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So tell me about the new postmaster general. You mentioned the new postmaster general has named Louie Dejoy and he was installed in May. And Dejoy, unlike the past few postmaster general, he has no experience working for the USPS. In fact, he ran a logistics company of his own in which he still holds some shares. And some people say that's a conflict of interest. He also has been a generous donor to Republicans generally and to Donald Trump in particular.

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And these operational changes that he's implemented seem to be behind the delays that people are reporting.

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So why was the post office struggling so much even before all of this?

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Well, the Postal Service in America has faced cash problems for a long time, and there are a few causes for that. One cause is a law passed in 2006 with bipartisan support that requires the agency to prepay retiree health benefits decades in advance. No other federal agency has to do this. Another problem is that people are just sending less mail. And the third problem, the acute problem is covid. I think around twenty four hundred postal workers have taken sick and had to quarantine.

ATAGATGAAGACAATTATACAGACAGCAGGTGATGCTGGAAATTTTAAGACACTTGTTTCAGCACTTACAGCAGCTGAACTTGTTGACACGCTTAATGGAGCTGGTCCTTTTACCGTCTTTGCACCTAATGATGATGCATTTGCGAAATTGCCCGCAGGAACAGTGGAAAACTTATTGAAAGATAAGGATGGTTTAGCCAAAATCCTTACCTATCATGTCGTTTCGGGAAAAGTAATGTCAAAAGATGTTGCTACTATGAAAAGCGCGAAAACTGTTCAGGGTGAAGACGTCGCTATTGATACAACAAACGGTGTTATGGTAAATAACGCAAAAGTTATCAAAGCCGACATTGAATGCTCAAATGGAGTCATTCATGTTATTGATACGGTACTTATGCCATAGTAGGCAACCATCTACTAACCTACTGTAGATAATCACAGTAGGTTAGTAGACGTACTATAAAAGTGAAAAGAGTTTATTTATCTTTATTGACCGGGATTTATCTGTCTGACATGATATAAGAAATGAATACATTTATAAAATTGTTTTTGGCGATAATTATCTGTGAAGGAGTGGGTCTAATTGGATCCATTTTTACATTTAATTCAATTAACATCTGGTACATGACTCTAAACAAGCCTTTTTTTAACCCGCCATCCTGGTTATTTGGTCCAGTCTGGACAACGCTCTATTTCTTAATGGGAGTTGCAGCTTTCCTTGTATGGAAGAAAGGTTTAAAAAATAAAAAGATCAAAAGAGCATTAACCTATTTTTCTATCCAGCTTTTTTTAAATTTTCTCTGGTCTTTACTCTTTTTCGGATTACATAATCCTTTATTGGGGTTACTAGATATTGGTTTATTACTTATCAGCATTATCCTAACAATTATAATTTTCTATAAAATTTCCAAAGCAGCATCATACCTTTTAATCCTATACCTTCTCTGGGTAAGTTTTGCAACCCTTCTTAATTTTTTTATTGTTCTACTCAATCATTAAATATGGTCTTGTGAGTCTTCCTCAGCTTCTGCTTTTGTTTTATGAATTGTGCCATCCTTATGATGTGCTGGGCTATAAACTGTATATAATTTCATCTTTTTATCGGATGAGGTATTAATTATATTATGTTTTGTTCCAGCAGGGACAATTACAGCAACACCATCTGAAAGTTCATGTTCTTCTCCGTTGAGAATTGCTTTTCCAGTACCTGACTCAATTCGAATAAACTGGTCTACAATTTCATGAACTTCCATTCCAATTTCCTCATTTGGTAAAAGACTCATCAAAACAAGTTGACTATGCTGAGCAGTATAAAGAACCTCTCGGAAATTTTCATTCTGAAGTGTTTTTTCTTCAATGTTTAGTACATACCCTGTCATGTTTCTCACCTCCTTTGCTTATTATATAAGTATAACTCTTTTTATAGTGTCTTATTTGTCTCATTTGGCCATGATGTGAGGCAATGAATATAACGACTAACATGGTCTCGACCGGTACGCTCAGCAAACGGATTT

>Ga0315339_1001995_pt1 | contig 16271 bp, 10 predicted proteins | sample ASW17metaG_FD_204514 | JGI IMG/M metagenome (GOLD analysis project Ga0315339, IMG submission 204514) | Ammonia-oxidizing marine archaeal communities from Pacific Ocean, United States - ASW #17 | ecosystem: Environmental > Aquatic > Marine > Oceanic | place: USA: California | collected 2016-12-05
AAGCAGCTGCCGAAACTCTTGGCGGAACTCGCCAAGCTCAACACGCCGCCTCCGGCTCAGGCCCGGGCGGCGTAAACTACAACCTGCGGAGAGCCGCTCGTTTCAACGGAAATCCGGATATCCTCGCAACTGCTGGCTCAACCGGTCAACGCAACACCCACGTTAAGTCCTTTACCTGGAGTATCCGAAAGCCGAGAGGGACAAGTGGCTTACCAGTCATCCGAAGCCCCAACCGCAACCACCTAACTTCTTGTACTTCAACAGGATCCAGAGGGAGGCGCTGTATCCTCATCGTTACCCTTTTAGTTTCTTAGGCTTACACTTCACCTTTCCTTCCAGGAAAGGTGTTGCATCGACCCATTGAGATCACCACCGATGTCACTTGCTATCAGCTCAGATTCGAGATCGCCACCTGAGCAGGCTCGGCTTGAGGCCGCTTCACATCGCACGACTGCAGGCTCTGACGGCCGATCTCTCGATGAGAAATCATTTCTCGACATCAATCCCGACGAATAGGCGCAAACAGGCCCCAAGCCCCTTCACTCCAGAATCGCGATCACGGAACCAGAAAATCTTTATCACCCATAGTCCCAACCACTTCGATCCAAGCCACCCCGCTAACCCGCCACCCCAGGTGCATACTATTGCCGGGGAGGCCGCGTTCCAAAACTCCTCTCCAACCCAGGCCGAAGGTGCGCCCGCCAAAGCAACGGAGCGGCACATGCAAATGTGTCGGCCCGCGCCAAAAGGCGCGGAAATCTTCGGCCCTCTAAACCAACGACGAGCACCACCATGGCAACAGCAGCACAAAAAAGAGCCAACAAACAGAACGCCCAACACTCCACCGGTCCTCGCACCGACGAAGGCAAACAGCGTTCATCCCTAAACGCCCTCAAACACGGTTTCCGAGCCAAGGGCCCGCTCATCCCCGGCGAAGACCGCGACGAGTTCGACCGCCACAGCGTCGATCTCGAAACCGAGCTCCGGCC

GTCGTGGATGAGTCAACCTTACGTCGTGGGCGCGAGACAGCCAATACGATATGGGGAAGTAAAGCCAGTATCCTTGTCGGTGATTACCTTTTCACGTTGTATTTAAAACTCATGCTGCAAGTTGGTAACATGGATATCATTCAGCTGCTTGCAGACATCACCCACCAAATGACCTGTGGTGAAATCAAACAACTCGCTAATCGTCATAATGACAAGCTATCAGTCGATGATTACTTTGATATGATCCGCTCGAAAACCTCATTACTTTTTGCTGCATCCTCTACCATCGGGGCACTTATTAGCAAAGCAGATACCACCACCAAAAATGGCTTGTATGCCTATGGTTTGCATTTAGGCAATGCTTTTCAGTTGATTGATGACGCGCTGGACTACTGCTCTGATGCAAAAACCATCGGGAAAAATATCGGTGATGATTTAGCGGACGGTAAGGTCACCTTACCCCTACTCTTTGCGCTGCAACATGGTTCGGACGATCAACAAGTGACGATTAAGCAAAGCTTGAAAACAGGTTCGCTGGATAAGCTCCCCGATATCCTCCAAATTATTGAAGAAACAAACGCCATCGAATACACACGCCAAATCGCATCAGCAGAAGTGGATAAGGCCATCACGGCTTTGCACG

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Dozens of them, unfortunately, have died. And so the Postal Service has been operating with a skeleton crew. And when you're operating with a skeleton crew and overtime is not authorized, then you're just going to get less work done.

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What about these concerns that the post office is intentionally being hindered in advance of the election? What evidence is there of that?